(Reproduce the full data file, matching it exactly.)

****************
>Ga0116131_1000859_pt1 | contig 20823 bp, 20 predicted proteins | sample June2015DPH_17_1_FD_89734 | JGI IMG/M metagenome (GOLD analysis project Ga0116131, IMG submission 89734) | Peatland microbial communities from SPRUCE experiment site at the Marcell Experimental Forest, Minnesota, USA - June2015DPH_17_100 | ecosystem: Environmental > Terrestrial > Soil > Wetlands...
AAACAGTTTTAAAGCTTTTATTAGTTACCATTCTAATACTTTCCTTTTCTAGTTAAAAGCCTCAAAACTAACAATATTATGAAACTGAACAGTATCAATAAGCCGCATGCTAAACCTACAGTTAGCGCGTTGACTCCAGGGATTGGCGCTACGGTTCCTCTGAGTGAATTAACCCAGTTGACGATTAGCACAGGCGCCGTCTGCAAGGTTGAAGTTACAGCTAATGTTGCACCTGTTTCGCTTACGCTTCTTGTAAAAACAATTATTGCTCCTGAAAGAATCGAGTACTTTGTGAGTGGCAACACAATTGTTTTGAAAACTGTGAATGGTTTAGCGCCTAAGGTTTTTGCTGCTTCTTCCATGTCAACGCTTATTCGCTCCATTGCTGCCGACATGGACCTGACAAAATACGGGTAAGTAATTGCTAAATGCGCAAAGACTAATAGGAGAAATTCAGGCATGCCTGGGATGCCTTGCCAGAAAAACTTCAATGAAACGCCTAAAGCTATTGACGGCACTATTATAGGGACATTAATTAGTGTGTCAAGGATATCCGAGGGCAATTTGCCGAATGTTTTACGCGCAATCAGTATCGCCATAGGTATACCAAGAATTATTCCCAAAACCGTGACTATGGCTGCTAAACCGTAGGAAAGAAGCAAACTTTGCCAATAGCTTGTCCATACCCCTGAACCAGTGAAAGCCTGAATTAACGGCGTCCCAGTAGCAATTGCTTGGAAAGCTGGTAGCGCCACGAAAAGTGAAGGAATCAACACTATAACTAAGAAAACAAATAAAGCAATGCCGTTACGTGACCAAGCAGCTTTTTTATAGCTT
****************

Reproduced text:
>Ga0116131_1000859_pt1 | contig 20823 bp, 20 predicted proteins | sample June2015DPH_17_1_FD_89734 | JGI IMG/M metagenome (GOLD analysis project Ga0116131, IMG submission 89734) | Peatland microbial communities from SPRUCE experiment site at the Marcell Experimental Forest, Minnesota, USA - June2015DPH_17_100 | ecosystem: Environmental > Terrestrial > Soil > Wetlands...
AAACAGTTTTAAAGCTTTTATTAGTTACCATTCTAATACTTTCCTTTTCTAGTTAAAAGCCTCAAAACTAACAATATTATGAAACTGAACAGTATCAATAAGCCGCATGCTAAACCTACAGTTAGCGCGTTGACTCCAGGGATTGGCGCTACGGTTCCTCTGAGTGAATTAACCCAGTTGACGATTAGCACAGGCGCCGTCTGCAAGGTTGAAGTTACAGCTAATGTTGCACCTGTTTCGCTTACGCTTCTTGTAAAAACAATTATTGCTCCTGAAAGAATCGAGTACTTTGTGAGTGGCAACACAATTGTTTTGAAAACTGTGAATGGTTTAGCGCCTAAGGTTTTTGCTGCTTCTTCCATGTCAACGCTTATTCGCTCCATTGCTGCCGACATGGACCTGACAAAATACGGGTAAGTAATTGCTAAATGCGCAAAGACTAATAGGAGAAATTCAGGCATGCCTGGGATGCCTTGCCAGAAAAACTTCAATGAAACGCCTAAAGCTATTGACGGCACTATTATAGGGACATTAATTAGTGTGTCAAGGATATCCGAGGGCAATTTGCCGAATGTTTTACGCGCAATCAGTATCGCCATAGGTATACCAAGAATTATTCCCAAAACCGTGACTATGGCTGCTAAACCGTAGGAAAGAAGCAAACTTTGCCAATAGCTTGTCCATACCCCTGAACCAGTGAAAGCCTGAATTAACGGCGTCCCAGTAGCAATTGCTTGGAAAGCTGGTAGCGCCACGAAAAGTGAAGGAATCAACACTATAACTAAGAAAACAAATAAAGCAATGCCGTTACGTGACCAAGCAGCTTTTTTATAGCTT